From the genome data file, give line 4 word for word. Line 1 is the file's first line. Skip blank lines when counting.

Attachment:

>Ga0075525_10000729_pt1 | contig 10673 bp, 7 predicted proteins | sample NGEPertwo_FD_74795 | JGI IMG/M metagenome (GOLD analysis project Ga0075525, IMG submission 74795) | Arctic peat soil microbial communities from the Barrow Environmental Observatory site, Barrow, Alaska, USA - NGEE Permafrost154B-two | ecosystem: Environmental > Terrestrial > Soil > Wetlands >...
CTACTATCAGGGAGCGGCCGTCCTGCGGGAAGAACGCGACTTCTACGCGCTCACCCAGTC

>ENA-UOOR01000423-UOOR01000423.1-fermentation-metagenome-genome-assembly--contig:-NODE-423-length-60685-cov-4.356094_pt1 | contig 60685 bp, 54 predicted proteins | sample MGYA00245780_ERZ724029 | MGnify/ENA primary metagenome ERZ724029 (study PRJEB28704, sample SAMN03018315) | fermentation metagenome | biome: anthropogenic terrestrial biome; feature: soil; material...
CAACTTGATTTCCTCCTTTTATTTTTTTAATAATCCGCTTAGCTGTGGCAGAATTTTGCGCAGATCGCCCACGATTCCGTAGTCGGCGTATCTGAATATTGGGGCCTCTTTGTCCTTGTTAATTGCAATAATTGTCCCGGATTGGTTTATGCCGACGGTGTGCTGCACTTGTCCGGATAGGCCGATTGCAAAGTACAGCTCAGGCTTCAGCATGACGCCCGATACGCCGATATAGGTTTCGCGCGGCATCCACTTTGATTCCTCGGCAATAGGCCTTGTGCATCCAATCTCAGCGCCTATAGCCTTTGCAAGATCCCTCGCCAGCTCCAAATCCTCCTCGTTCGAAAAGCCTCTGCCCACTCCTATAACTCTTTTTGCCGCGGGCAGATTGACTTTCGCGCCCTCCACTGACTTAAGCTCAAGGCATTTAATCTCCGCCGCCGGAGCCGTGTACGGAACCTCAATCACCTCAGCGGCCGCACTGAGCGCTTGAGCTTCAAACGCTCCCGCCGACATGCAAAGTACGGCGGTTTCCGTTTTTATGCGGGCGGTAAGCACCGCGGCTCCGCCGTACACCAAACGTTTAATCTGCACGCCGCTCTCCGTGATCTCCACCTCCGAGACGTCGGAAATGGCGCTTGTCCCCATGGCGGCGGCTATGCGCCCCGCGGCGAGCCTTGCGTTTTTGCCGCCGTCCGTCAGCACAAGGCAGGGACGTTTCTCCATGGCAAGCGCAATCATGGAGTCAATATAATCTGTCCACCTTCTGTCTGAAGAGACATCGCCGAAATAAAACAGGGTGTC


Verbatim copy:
CAACTTGATTTCCTCCTTTTATTTTTTTAATAATCCGCTTAGCTGTGGCAGAATTTTGCGCAGATCGCCCACGATTCCGTAGTCGGCGTATCTGAATATTGGGGCCTCTTTGTCCTTGTTAATTGCAATAATTGTCCCGGATTGGTTTATGCCGACGGTGTGCTGCACTTGTCCGGATAGGCCGATTGCAAAGTACAGCTCAGGCTTCAGCATGACGCCCGATACGCCGATATAGGTTTCGCGCGGCATCCACTTTGATTCCTCGGCAATAGGCCTTGTGCATCCAATCTCAGCGCCTATAGCCTTTGCAAGATCCCTCGCCAGCTCCAAATCCTCCTCGTTCGAAAAGCCTCTGCCCACTCCTATAACTCTTTTTGCCGCGGGCAGATTGACTTTCGCGCCCTCCACTGACTTAAGCTCAAGGCATTTAATCTCCGCCGCCGGAGCCGTGTACGGAACCTCAATCACCTCAGCGGCCGCACTGAGCGCTTGAGCTTCAAACGCTCCCGCCGACATGCAAAGTACGGCGGTTTCCGTTTTTATGCGGGCGGTAAGCACCGCGGCTCCGCCGTACACCAAACGTTTAATCTGCACGCCGCTCTCCGTGATCTCCACCTCCGAGACGTCGGAAATGGCGCTTGTCCCCATGGCGGCGGCTATGCGCCCCGCGGCGAGCCTTGCGTTTTTGCCGCCGTCCGTCAGCACAAGGCAGGGACGTTTCTCCATGGCAAGCGCAATCATGGAGTCAATATAATCTGTCCACCTTCTGTCTGAAGAGACATCGCCGAAATAAAACAGGGTGTC